It appears that Steve Jobs, the Great One, praised be He, has returned to his perch at Apple. His name showed up yesterday on an Apple press release for the first time since he took medical leave in January, and Reuters reported that he was spotted on the Apple campus.
Aside from empathy for another human being's pain and suffering, why do some of us care so much? Why are we so fascinated by this man? Is it because we're still trying to figure out how one guy could create the first truly personal computer (Macintosh), and then change the way we think about music (iPod and iTunes), and then put the Internet in a person's jeans pocket (iPhone)? Is it because we fear Apple can't thrive without him? That as soon as Steve Jobs goes away, the magic new machines will stop coming our way?
Speaking for myself, I think it's because I'm still hoping that I will somehow grow to genuinely like the person I have so long admired. It is vexing that this man who has done such extraordinary things is such an (allegedly) nasty and unpleasant person. Maybe this is the year he'll grow out of his petulant narcissism, and will become as decent as he is brilliant. One can always hope.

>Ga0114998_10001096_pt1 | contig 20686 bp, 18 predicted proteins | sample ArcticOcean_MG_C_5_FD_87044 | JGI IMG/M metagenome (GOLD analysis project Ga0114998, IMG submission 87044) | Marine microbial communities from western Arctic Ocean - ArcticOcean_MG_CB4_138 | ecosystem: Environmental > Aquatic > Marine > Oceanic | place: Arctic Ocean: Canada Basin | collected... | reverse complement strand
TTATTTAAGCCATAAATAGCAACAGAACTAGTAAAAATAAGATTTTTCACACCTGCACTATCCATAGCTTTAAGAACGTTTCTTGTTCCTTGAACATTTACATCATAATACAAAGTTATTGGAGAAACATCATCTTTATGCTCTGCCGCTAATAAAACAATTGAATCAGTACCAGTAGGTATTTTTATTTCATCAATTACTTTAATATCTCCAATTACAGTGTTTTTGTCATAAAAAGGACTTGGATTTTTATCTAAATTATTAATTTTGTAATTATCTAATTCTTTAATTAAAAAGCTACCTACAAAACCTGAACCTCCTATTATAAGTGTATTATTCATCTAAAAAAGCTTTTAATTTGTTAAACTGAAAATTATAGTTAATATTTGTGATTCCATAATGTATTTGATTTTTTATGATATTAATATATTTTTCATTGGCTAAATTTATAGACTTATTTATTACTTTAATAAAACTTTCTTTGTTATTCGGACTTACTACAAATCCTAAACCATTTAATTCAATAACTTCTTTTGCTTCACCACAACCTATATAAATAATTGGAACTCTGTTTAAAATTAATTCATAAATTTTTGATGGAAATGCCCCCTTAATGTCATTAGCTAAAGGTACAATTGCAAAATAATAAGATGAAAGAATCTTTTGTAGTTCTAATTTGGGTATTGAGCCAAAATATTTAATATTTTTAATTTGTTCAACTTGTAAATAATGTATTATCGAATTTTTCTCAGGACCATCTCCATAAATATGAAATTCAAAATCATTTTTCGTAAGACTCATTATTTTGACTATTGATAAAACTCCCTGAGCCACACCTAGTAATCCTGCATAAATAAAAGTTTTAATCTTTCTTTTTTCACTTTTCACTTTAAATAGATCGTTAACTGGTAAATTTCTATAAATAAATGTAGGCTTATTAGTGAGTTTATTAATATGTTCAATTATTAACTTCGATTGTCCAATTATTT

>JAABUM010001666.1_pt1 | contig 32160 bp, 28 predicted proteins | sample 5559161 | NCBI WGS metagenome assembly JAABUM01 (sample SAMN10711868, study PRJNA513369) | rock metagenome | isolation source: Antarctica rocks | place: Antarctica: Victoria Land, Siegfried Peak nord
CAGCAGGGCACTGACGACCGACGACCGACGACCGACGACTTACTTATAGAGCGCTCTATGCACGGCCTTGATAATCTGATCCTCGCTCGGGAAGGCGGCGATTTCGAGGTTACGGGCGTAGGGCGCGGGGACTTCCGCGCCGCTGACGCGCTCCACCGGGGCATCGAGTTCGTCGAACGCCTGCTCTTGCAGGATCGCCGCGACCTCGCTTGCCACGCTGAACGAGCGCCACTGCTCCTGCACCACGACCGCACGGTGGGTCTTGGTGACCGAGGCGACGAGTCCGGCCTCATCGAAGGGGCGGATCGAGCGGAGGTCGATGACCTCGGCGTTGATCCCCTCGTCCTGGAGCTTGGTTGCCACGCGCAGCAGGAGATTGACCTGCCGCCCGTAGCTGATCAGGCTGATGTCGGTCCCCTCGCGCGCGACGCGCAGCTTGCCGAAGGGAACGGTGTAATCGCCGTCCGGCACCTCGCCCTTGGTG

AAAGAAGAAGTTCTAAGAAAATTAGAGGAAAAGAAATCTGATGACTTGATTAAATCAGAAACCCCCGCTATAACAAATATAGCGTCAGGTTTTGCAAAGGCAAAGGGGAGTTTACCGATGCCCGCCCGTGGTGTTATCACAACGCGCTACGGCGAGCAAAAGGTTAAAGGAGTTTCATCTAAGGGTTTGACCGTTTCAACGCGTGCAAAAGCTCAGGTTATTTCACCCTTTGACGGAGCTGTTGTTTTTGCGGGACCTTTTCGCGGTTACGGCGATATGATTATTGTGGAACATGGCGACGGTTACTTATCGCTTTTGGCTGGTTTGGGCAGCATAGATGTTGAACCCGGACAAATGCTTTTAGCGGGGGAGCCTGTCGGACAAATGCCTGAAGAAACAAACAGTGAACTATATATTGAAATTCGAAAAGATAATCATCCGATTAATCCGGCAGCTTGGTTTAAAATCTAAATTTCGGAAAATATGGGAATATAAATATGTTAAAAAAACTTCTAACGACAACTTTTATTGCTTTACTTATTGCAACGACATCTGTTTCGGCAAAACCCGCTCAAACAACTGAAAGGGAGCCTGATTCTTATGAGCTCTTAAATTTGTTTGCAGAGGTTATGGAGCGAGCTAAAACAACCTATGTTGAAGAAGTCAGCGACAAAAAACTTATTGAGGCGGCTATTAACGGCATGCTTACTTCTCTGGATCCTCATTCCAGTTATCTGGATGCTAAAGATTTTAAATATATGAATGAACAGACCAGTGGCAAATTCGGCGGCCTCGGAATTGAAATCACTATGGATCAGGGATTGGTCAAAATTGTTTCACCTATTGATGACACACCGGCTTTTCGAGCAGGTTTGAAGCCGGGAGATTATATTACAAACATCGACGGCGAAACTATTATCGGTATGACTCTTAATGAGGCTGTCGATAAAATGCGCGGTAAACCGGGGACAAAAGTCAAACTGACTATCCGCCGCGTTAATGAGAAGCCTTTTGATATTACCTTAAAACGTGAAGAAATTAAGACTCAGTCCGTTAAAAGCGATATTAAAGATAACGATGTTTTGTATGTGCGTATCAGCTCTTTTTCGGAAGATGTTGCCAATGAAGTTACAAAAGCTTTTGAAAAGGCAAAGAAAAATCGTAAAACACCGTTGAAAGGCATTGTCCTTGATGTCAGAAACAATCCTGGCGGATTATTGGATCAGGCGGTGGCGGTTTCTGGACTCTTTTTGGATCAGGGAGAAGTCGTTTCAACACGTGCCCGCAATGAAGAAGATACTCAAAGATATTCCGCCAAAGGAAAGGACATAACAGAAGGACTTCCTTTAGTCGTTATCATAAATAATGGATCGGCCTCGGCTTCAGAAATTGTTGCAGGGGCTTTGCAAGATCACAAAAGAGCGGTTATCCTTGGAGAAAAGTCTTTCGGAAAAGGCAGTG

Or perhaps the darkest possibility is also the true one: that to be that extraordinary a leader, you must be a tyrant. From a recent Fortune profile:
"Jobs' personal abuses are also legend: He parks his Mercedes in handicapped spaces, periodically reduces subordinates to tears, and fires employees in angry tantrums. Yet many of his top deputies at Apple have worked with him for years, and even some of those who have departed say that although it's often brutal and Jobs hogs the credit, they've never done better work."
Jobs may have spectacular personal taste. But his true greatness, it seems, is in his ability to get the most of out of his subordinates. He has found a way to blend an artist's style of vision and discipline with the practical realities of being a corporate leader. But while his products are amazing, his methods are not very pretty to behold.
- The Apple "i" -- a parody of Steve Jobs and Apple.
- Atlantic piece about what makes a great leader.